Taking the road again for another 70km, we arrived in Koumac at a crossroad between the great north and the east coast. Here you can camp and enjoy a few easy afternoon activities like visiting the caves or the mining village, going horse riding or taking up scuba diving.

Useful information
Check out this website for more information on Voh
Camping sites in Koumac

Day 3: Hienghène

While some travellers head north to Poum, you may be better off going straight east to Ouégoa and Pouébo. This route is one of the few that crosses the territory and the central range of mountains of “la Chaîne”, which divide the mainland lengthwise.

Arriving on the other side of the mountains, we stopped at the first lookout on the lagoon. The landscape here is different, more tropical than the dry West and only populated by tribes.

On the road, the people walking waved to us and we saw a strange succession of makeshift mailboxes, including a microwave. There were illustrated bus stops and “the market”, as locals call it –  empty stalls where you leave a few coins in exchange for fruits, vegetables or handicrafts.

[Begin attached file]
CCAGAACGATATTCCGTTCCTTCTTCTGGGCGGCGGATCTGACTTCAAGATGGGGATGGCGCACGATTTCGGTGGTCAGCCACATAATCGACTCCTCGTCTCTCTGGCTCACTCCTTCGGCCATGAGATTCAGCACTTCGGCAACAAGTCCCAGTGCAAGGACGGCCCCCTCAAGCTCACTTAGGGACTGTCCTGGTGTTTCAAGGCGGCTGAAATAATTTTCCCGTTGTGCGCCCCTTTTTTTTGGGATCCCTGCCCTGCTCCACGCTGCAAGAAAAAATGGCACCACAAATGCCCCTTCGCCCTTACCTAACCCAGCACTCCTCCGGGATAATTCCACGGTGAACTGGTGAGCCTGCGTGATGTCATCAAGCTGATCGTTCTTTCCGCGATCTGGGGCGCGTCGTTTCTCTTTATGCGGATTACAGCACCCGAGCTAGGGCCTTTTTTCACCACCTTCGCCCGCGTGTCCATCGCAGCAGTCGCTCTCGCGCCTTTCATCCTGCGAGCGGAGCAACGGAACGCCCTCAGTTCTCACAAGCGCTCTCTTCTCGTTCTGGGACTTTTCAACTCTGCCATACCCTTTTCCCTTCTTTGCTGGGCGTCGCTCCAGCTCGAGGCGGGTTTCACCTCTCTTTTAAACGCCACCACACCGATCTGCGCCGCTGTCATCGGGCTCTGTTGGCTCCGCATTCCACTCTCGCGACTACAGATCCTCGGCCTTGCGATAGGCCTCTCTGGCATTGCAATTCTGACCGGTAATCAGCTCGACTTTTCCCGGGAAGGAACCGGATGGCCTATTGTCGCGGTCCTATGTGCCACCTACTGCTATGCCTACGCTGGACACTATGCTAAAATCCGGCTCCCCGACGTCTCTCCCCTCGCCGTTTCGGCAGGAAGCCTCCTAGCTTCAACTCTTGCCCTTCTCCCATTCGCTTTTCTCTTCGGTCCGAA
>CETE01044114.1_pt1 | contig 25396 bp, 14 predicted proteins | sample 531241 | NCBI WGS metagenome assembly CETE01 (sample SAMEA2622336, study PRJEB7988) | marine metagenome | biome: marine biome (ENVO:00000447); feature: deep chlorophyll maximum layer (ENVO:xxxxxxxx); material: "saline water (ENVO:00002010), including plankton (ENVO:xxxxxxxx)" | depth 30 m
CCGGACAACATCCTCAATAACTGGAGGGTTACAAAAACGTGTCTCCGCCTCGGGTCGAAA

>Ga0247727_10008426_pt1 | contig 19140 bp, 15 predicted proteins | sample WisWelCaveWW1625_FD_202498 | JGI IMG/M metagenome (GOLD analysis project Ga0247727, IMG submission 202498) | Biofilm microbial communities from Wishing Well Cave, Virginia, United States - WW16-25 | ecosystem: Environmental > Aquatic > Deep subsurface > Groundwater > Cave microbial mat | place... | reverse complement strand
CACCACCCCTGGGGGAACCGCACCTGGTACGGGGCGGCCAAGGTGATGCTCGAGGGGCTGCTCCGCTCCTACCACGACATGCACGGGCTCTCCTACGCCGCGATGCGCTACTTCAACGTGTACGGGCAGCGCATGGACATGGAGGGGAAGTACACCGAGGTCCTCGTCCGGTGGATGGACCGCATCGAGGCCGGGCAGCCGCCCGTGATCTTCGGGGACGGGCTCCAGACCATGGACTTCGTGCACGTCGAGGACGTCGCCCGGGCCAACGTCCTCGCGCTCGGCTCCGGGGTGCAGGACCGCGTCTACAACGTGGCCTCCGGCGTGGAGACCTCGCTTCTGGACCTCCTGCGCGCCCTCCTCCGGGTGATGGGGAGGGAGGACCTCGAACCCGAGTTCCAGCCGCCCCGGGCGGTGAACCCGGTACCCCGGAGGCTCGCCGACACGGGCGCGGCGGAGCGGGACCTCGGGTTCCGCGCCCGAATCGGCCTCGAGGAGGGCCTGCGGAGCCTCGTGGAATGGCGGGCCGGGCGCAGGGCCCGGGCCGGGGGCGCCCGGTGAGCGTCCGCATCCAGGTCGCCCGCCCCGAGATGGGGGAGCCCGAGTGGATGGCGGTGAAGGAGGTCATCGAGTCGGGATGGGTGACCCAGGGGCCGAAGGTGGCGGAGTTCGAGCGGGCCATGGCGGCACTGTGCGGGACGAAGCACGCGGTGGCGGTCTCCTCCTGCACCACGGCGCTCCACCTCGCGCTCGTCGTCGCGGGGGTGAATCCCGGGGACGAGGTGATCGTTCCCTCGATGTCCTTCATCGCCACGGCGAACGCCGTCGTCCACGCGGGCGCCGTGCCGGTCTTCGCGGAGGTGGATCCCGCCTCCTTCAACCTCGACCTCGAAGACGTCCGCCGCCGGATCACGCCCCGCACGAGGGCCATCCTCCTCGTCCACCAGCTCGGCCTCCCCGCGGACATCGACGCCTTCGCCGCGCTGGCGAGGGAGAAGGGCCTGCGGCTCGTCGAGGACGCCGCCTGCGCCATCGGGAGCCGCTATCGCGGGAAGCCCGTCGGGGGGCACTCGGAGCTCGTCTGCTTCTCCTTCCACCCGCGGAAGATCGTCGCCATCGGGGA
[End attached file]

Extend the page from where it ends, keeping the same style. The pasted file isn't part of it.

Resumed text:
After passing a few waterfalls, including the most famous Tao Waterfall, we took the Ouaieme Ferryboat. It was the only ferryboat in New Caledonia and only carries two or three cars at a time.

Arriving in Hienghene in the afternoon, there were a few things we could do. We could take a boat excursion to discover the mangrove swamp or rent a canoe to visit the brooding hen and Sphinx rock formations.

At night, we stayed in one of the cheaper campsites at “Babou Côte Océan”. You can also stay with the tribes of the mountain range if you want to discover the customs of locals. These tribes people, Melanesians or “Kanaks”, have a number of customs.

According to their social structure, everyone participates in the life of the tribe. Even visitors are expected to follow the rules of politeness and faire la coutume which literally means “do the custom”. This can include offering a gift from one’s own culture, a cigarette or a bank note to the chief to show your respect.

The women wear colourful mission dresses and prepare the Bougna, a traditional dish of chicken or fish with coconut milk, sweet potato and yam wrapped in a banana leaf.

Useful information